10 Basketball Drills for Guards (Shooting, Dribbling, and Layups)

basketball-drills-for-guards

The best guards in basketball are highly skilled in specific areas of the game.

They're able to shoot from outside at a high percentage (midrange and three-pointers), they can beat any opponent with their dribble, and they can finish at the basket.

Below, I've put together 10 basketball drills for guards that will improve these important skills.

Use them during your next workout.


10 Basketball Drills For Guards


1. 2-Minute Floaters

How the Drill Works:

A player repeatedly attacks the rim for 2 minutes finishing at the basket with a floater. On each drive, they must vary the distance and angle of the shot.

Purpose:

This drill allows players to practice their floater. A move every player should be constantly trying to develop - especially guards.

You Will Need:  

  • One basket.
  • One basketball.

Instructions: 

floaters
  1. Pick a starting position somewhere outside the three-point line.
  2. Drive towards the basket and finish with a floater. This involves pushing the basketball up in the air at a higher arc than usual from approximately 5 - 10 feet away from the hoop.
  3. Immediately rebound the basketball, retreat to anywhere outside the three-point line, and then attack and finish with a floater once again.
  4. The drill continues in this manner for 2 minutes.

Variations:

Time of Drill - If you want to go for longer than two minutes, go for it. If you want to decrease the time to only one minute, go for it.

Angle and Distance - As long as you’re retreating to random spots behind the three-point line, the angle and distance you release the shot from will vary naturally.

Type of Floater - Switch between finishing off one foot and 2-foot contact.

Coaching Points:

  • Make sure you’re releasing the basketball high into the air to get over a defender’s hand.
  • The drill should be done at a fast pace.
  • For advanced players, practice using your weak hand to finish.

2. Advanced 1-on-1

How the Drill Works: 

Two players play one-on-one from the designated spot on the court. The offensive player is only allowed to use a maximum of 2 or 3 dribbles before taking their shot.

Purpose:

This is one of the key basketball drills for guards to improve both offensive and defensive development. The player with the ball works on creating a good shot with limited dribbling, and the defender practices staying between their opponent and the basket and contesting the shot without fouling.

You Will Need: 

  • One basket.
  • One basketball.
  • Two players.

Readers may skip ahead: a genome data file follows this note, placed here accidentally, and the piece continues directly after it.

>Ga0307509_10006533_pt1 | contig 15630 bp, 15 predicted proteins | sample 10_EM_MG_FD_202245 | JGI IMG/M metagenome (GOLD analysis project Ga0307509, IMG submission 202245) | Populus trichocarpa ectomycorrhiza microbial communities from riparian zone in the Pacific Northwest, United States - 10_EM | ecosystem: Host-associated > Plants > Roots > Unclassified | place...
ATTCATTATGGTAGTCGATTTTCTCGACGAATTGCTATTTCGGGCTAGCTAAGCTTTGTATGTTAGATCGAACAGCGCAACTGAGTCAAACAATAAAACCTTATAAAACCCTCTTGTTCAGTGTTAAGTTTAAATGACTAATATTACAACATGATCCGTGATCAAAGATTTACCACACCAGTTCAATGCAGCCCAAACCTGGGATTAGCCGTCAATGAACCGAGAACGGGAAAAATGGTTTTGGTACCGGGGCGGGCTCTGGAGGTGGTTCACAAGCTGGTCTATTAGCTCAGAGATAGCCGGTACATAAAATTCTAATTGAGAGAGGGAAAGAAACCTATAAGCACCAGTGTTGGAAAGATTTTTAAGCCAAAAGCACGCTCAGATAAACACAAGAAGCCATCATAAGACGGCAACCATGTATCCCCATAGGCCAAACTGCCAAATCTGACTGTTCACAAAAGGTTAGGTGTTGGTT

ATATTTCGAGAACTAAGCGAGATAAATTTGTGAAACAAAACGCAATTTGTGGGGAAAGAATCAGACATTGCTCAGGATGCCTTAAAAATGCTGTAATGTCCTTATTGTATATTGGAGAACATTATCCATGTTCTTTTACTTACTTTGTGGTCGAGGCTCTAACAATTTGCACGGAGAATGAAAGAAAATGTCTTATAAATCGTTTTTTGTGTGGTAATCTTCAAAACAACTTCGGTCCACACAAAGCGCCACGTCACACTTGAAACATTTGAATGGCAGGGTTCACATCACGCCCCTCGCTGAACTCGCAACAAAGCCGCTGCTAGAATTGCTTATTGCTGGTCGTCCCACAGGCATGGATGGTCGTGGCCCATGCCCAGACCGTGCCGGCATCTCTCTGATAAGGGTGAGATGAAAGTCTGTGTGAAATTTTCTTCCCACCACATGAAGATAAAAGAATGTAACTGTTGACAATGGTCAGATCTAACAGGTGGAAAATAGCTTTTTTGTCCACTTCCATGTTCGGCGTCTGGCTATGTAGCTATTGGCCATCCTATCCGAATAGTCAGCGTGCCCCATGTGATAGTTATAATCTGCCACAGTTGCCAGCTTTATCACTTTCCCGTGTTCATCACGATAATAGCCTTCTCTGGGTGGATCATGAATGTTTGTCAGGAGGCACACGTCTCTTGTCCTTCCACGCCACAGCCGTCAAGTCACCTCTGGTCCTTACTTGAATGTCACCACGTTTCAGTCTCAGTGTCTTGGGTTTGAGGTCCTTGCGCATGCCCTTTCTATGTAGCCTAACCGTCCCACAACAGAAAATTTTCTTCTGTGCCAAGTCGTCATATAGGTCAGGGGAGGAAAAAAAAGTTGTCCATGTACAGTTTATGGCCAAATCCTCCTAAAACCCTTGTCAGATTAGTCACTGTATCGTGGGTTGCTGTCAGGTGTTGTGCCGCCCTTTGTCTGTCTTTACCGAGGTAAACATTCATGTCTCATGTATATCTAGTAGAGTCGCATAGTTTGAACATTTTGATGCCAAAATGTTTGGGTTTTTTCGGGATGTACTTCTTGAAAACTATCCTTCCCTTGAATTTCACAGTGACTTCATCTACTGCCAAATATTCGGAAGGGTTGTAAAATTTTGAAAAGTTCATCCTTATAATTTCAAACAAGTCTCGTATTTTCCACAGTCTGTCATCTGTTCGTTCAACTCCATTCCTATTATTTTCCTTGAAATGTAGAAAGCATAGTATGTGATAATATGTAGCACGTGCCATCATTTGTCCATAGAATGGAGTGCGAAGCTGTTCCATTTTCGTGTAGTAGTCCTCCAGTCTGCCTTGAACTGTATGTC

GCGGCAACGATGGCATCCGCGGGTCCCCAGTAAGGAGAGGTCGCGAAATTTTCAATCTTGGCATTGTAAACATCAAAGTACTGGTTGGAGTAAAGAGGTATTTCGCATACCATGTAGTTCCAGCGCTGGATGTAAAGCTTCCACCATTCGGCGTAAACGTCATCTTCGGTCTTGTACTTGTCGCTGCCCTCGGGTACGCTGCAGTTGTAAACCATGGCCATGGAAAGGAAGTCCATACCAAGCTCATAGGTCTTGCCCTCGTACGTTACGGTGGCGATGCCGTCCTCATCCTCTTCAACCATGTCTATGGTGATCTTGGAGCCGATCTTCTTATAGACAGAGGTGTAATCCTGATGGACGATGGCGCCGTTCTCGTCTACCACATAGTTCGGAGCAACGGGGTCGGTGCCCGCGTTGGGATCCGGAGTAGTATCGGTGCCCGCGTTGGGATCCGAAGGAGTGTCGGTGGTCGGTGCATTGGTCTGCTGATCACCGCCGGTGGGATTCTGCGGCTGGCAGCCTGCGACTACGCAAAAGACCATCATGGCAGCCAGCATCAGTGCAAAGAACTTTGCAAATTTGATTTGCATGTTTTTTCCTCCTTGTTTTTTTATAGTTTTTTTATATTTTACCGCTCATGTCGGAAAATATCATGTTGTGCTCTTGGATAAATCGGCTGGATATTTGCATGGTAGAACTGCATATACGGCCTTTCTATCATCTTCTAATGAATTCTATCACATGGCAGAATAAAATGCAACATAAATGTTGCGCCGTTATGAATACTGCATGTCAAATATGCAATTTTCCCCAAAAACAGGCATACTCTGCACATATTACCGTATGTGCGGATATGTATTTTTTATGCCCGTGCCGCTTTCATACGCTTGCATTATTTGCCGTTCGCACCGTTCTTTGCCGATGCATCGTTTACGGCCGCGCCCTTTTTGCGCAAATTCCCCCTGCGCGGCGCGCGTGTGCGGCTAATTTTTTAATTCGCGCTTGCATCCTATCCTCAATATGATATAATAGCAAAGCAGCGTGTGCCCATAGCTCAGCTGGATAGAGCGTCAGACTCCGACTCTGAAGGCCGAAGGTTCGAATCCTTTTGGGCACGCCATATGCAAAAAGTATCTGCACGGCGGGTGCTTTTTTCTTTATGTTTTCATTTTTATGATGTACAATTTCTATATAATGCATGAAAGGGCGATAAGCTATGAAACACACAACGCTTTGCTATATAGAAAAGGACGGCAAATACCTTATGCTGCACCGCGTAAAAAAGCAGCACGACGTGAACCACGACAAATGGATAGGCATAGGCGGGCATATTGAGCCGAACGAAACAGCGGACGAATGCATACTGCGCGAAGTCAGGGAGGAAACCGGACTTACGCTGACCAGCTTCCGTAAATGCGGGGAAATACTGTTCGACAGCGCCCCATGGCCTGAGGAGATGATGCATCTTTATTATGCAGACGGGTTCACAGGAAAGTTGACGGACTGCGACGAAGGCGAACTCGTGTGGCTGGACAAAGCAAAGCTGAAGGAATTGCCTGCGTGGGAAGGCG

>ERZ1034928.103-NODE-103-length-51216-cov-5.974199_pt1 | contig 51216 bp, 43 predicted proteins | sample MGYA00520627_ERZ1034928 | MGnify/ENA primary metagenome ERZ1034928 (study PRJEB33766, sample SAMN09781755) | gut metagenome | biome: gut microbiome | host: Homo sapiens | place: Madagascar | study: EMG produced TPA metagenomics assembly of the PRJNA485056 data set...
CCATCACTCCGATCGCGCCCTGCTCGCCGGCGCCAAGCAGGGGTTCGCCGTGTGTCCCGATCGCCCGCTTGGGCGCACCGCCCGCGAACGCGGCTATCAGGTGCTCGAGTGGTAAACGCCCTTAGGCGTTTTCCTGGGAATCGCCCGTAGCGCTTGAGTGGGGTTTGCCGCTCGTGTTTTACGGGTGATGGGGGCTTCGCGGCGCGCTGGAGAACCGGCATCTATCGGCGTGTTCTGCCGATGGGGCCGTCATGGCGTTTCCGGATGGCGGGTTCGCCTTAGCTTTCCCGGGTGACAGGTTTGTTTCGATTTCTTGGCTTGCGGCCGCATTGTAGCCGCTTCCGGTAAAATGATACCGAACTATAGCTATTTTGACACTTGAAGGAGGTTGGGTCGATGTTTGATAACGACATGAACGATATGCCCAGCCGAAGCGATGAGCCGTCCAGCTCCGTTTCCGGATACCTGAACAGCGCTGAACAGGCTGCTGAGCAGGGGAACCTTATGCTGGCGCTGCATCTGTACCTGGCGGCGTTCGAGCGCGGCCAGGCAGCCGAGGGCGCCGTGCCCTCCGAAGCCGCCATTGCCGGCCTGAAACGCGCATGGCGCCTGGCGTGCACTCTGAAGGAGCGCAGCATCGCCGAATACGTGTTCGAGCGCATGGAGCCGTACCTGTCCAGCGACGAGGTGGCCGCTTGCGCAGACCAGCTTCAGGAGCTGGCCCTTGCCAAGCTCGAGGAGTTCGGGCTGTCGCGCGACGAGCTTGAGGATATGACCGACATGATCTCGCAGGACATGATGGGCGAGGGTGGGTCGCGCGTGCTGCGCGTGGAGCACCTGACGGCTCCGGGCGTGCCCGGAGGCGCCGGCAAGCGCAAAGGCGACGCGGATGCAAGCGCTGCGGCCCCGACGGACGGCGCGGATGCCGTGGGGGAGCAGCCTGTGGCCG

Instructions: 

advanced-1on1
  1. The drill starts with one player on offense, and one player on defense.
  2. The offensive player starts on the free-throw line facing the basket, with the defender guarding them tightly in defensive stance.
  3. The drill starts when the defensive player hands the basketball to the offensive player.
  4. As soon as the handoff pass is made, the player on offense can attack the basket and attempt to score while the defender attempts to get a stop.
  5. The offensive player is only allowed to take two dribbles maximum.
  6. Once the offensive player has had 5 possessions, the two players switch roles.
  7. The drill continues in this way.

Variations:

Number of Dribbles - For less experienced players, limit the amount of dribbles to 3 instead of 2. Advanced players could even perform this drill with a maximum of 1 dribble.

Starting Position - Players can start from the three-point line instead of the free-throw line, and could also move the starting position to the wing instead of straight in front.

Scoring System - If switching every 5 possessions, there won’t be a winner / loser. But if the players choose to switch every possession, you can play to 7 or 11 points.

Coaching Points:

  • If the defender commits a foul, the players start from the free-throw line once again.
  • To get the most out of the drill, make sure you adjust the rules of the game depending on the age and skill level of the players. Refer to the ‘variations’ section for this.
  • The offensive player should use fakes (shot fake, jab step, etc) to create space.
  • Maximum of 10 seconds each possession.

3. Elbow Pull-Ups

How the Drill Works:

A player moves between the two elbows performing pull-up shots using one or two dribbles. This continues until they’ve made a set amount of shots.

Purpose:

This drill works on a shot all guards must have - a pull-up midrange shot at the elbow area. This is a dangerous area of the floor for guards to be in, and the shot can be utilised on the fast-break or in half-court play.

You will need:

  • One basket.
  • One basketball.

Instructions:

elbow-pull-ups
  1. Start at the top of the key with a basketball.
  2. Take one or two dribbles to one of the elbows and the raise up for a shot.
  3. If you have a rebounder, backpedal to the top of the key, receive the pass, and then perform the same shot from the other elbow.
  4. If you don’t have a rebounder, collect the basketball, return to the top of the key, and then perform the same shot on the other elbow.
  5. This continues until you’ve made a total of 20 shots.

Variations:

Shot Fake - Before you attack the elbow, use a shot fake to practice getting your opponent in the air or out of position.

Number of Made Shots - Instead of making 20 shots, you can make the number higher or lower depending on your current skill level.

Coaching Points:

  • Make sure you’re not travelling on the initial step towards the elbow.
  • If you’re adding the shot fake, stay down and only bring the basketball up to eye level.
  • Make sure you’re retreating to the three-point line after each shot.

4. Fly-By Shooting

How the Drill Works:

Staying behind the three-point line, a player will pump fake, take one dribble to the left or right, and then shoot a three-pointer.

Purpose:

A key coaching tactic against great three-point shooters is to “run them off the three-point line” by sprinting out and leaping to block / distract the shooter. This drill works on side-stepping the defender and then shooting the open three-point shot.

You will need:

  • One basket.
  • One basketball.